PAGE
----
Joaquin Phoenix, who has proven to be one of the strangest actors of his generation, may actually be one of the most talented as well. “The Master” a film in which Phoenix shares the lead role has won the actor accolades from his peers. Though some early viewers have found the film mystifying and frustratingly complex, nevertheless, Phoenix’s unpredictable performance opposite Philip Seymour Hoffman has been roundly lauded. The “Venice Film Festival” selected both Philip Seymour Hoffman, and Joaquin Phoenix to share the best-actor trophy. One played the Scientology-style cult leader and the other his devotee in “The Master.” Paul Thomas Anderson clinched the directing prize for the movie.
The 37-year-old actor has been receiving rapturous plaudits for his ferocious performance as a volatile ex-naval officer in “The Master.” Though the actor was a no-show during the films press conference, the five-time Academy Award-nominated writer-director found time to lavish praise on Phoenix — and he’s certainly not alone.
Phoenix portrays Freddie Quell, a chronically unhinged alcoholic who returns home from the Second World War with neither direction nor purpose until he meets Lancaster Dodd (Philip Seymour Hoffman), the magnetic but slippery founder of a new religion.
The actors share many intimate scenes together as Dodd attempts to reform his willing but damaged disciple — and they learned Saturday that they’re also sharing the Venice Film Festival’s prize for top actor (Anderson took directing honors).
Anderson said he’d targeted collaboration with Phoenix for years, but he had to wait until the 37-year-old actor had finished making his bizarre 2010 pseudo-documentary/performance-art project “I’m Still Here.”
Well, Anderson said it was worth the wait. Phoenix brought a fierce intensity to Freddie, as if the lustful war vet was perpetually teetering on the brink of violence.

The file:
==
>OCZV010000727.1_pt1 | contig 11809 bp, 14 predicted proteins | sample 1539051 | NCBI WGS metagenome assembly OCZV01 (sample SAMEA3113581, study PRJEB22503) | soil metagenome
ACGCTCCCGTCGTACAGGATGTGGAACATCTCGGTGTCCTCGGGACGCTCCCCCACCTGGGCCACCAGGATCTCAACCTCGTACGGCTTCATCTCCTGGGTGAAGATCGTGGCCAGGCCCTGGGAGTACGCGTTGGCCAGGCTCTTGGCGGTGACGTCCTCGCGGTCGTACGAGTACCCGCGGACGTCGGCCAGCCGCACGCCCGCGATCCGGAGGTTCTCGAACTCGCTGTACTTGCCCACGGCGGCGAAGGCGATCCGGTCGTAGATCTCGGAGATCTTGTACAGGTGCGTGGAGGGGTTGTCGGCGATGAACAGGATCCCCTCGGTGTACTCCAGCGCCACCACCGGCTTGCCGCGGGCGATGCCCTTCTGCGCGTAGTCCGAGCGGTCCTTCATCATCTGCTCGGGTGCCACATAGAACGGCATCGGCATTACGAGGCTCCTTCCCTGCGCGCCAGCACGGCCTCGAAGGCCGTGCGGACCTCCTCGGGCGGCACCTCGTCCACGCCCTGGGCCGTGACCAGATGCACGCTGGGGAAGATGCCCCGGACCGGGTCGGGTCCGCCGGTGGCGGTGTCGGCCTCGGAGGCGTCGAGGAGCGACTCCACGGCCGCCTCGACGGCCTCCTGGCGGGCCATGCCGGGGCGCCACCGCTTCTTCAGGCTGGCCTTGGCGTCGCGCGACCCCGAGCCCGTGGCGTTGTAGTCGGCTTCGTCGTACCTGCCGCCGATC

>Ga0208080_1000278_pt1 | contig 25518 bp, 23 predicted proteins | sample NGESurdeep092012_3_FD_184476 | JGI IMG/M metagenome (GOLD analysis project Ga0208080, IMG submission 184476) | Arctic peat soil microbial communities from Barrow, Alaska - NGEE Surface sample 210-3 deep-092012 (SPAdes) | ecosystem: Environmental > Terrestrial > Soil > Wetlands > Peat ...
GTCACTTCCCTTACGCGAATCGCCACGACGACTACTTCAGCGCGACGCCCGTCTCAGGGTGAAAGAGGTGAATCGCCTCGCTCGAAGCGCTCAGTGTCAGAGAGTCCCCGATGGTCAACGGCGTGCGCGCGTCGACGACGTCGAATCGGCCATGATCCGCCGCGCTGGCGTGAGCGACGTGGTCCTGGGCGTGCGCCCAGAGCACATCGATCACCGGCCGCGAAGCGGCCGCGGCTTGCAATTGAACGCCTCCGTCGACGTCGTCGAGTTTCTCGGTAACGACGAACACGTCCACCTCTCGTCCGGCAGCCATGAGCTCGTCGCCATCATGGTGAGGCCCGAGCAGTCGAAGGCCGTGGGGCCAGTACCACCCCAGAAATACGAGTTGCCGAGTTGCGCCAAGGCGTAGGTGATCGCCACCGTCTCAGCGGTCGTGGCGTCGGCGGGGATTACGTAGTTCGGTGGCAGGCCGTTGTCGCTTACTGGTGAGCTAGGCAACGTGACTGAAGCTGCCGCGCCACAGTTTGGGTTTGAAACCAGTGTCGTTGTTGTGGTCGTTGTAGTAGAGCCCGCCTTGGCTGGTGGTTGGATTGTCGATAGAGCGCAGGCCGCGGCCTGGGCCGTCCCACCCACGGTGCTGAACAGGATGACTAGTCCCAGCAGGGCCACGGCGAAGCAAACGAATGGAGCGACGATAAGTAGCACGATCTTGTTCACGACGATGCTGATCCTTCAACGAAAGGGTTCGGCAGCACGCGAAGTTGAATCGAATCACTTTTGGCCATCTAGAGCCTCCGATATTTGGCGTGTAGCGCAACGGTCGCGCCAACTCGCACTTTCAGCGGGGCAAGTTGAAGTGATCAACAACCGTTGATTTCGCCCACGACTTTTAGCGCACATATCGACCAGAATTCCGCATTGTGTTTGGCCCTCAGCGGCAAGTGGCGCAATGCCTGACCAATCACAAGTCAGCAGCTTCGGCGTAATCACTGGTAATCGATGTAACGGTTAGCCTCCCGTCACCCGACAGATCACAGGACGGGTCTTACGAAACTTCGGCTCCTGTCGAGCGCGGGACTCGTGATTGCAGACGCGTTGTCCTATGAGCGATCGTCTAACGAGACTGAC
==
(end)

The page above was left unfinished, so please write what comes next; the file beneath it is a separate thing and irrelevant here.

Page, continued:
“I knew he was great,” Anderson said of Phoenix. “But this was something else.”
Three-time Oscar nominee Amy Adams portrayed Dodd’s formidable wife, an easy gig given that the 38-year-old “Enchanted” star had collaborated with Hoffman before.
“I adore, worship, love Philip, so to get to play someone who adores, worships, loves Philip was not a big stretch for me,” said the flame-haired actress with a smile.
Still, she admits she had nerves first stepping onto the set.
“I thought this experience was going to be this very serious Paul Thomas Anderson film with Joaquin Phoenix and Philip Seymour Hoffman,” she said.
“And it was actually a lot of fun. We laughed a lot. There was a lot of exploration. So just the freedom to experiment and to fail, it was unexpected.”
“Joaquin Phoenix is a life force in this film,” Hoffman told the Venice audience. “I kind of rode that life force, and that was my performance.”
“It was something that was untamable,” he said of his character’s effort to rein in Phoenix’s unstable Navy veteran.
At the press conference Saturday, however, certain topics were not up for exploration.
When asked how he felt about the Oscar buzz surrounding his film, Anderson merely smiled and replied: “Great.”